Researchers, doctors, advocates and general attendees at this year's International AIDS Conference were awash in enthusiasm that a cure to the AIDS epidemic is actually within reach, largely due to advances in treatments and improved prevention.
But to actually reach the cure takes money. And right at this moment, private funding is down.
Funders Concerned About AIDS, a philanthropy dedicated to ensuring the end of the epidemic, says both the number of grants from private foundations and actual dollars given have dropped by about one-third.
At first blush, it would seem that a down economy would be a big driver, but Daniel Tietz, Executive Director of the AIDS Community Research Initiative of America (ACRIA), sees something else at work. He spoke with KQED's Rachael Myrow on The California Report Friday morning and said that the downturn in funding predated the downturn in the economy.
"If you look back at 2006, 2007, the economy was booming, but the drops were starting even then, both in total grant numbers and total dollars." At the same time, funding to other lesbian, gay, bisexual and transgender giving such as marriage equality and the repeal of the military's "Don't Ask, Don't Tell" policy have gone up. "It's also worth noting," Tietz continued, "that many foundations do three year averages in terms of their investments, in terms of what they give, so we would just be seeing some of those decreases now if it were just a matter of the economy."
So, what is going on? Tietz asserts it has to do with the success of HIV/AIDS treatments and what groups are -- and are not -- benefiting from them. Despite the success in the battle against AIDS, 50-thousand people are infected every year and a wildly disproportionate number of those new infections are in African-Americans.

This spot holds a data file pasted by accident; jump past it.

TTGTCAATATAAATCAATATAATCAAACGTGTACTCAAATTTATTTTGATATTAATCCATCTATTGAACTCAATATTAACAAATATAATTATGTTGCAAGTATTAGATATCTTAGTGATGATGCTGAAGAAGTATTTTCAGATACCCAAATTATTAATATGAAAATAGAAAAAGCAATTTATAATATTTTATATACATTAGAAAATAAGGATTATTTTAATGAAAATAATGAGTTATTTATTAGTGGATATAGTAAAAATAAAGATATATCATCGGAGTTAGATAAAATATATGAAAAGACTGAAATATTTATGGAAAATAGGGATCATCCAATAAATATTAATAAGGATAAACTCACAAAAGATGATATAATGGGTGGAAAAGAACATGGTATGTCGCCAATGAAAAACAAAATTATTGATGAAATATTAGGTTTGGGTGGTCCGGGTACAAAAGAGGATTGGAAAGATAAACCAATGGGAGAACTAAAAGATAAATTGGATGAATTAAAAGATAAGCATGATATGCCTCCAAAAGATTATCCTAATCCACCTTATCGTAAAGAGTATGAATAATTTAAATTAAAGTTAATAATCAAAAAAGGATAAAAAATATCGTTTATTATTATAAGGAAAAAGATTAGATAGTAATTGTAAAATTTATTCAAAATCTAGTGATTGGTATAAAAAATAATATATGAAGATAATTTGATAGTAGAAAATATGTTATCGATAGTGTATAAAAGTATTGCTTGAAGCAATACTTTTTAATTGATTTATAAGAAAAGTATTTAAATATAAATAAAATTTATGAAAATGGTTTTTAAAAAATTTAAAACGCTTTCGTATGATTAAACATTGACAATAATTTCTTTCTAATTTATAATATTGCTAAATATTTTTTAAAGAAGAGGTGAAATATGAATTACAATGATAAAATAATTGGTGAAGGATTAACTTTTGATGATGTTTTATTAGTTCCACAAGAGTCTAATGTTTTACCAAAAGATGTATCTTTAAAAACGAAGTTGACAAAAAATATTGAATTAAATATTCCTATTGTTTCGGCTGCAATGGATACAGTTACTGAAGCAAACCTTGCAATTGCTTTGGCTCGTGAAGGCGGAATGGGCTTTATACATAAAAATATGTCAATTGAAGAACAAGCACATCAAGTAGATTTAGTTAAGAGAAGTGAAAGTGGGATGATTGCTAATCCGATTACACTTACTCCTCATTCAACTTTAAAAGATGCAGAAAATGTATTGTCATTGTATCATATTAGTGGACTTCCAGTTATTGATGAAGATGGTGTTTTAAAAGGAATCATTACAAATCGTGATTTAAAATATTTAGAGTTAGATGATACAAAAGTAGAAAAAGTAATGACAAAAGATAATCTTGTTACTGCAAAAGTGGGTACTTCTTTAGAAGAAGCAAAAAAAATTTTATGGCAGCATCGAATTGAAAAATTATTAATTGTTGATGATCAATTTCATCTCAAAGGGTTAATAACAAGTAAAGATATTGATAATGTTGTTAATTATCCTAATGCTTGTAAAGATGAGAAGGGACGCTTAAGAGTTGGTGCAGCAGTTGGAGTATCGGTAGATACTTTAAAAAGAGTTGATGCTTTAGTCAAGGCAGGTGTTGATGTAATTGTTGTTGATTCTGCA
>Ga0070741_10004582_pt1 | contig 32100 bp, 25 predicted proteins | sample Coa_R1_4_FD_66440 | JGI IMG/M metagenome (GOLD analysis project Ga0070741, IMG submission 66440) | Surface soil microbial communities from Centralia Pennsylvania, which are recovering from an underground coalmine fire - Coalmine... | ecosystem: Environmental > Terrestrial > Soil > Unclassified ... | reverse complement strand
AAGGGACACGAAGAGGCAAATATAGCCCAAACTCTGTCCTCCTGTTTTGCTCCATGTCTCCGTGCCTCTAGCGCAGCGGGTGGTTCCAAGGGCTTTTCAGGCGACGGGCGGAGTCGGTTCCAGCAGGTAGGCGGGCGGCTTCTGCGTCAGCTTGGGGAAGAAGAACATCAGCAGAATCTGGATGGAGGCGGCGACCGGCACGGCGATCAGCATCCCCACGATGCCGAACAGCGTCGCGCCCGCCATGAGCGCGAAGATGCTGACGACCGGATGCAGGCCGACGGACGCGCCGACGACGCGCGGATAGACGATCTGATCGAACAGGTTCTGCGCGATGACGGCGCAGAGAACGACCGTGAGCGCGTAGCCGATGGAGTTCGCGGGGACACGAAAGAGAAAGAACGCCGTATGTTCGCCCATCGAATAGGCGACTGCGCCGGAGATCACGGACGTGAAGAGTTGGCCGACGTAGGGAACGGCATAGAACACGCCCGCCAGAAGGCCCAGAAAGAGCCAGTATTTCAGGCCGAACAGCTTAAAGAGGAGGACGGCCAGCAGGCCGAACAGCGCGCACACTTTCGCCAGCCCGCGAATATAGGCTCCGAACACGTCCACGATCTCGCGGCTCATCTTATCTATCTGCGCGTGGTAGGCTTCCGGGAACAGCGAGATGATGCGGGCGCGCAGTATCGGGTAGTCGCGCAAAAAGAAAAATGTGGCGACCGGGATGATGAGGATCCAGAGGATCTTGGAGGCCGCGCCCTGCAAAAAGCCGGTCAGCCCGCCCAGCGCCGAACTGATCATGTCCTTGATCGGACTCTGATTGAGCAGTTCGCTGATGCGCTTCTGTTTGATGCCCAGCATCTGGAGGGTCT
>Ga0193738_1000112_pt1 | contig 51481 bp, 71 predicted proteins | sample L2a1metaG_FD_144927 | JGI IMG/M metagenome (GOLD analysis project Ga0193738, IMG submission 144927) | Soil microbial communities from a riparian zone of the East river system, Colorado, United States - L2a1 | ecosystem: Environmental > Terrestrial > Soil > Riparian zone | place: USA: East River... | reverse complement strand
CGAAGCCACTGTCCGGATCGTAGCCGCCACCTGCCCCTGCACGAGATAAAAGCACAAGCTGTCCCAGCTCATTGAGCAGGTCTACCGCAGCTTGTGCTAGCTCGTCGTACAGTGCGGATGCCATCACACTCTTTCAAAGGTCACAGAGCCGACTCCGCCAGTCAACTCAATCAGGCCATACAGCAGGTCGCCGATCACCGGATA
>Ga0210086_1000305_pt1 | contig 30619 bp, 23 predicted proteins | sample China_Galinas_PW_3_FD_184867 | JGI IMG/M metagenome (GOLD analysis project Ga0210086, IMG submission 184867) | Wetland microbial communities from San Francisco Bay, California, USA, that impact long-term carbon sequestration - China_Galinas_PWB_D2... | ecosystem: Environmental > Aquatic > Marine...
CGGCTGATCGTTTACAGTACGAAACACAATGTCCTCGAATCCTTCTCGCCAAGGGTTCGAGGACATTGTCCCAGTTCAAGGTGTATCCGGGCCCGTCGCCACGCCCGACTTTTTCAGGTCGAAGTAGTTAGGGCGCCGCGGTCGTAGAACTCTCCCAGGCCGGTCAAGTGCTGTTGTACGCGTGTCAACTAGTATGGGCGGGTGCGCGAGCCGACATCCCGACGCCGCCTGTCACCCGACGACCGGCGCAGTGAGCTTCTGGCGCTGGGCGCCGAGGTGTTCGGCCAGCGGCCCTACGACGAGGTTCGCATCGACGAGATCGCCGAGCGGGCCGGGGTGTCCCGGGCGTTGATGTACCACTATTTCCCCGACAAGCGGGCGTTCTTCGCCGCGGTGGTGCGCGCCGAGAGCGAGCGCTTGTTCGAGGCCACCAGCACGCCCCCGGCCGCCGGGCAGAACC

As Tietz wrote in a Washington Post opinion piece last summer as the AIDS Conference kicked off:
More than six in 10 new infections in the United States are among men who have sex with men, known in this field as MSM. Within that group, the hardest-hit are African American men ages 13 to 29. From 2006 to 2009, CDC data show, HIV infections rose by an appalling 48 percent among these young men — one of the largest increases of any demographic. New HIV cases among black MSM are nearly equal to those for their white counterparts, despite the former’s far smaller percentage of the population.
So, Tietz says, while the new infections are among people at the intersection of race and poverty, the traditional funders of HIV/AIDS -- wealthy, gay, white philanthropists -- look around at their friends and may get the sense AIDS is "solved."
"Today, you may not even know who has HIV," he says. "They could have HIV, they can be in treatment. You don't see deaths, you don't see people in rapid decline. It can feel solved. It can feel like 'OK, I can move on, I can give my resources to marriage equality, I can give my resources to whatever else in the world."
But obviously AIDS is far from solved. Tietz says he has gotten some "quiet thank yous" from other advocates for bringing attention to this issue, but so far, no word from funders themselves.
"There are lots of folks who are committed and even on my own board," Tietz told Myrow. "I have white gay men who give and give and give. There are folks who are really doing their part. But the big picture has changed and not for the better."
Listen to Rachael Myrow's interview with Daniel Tietz: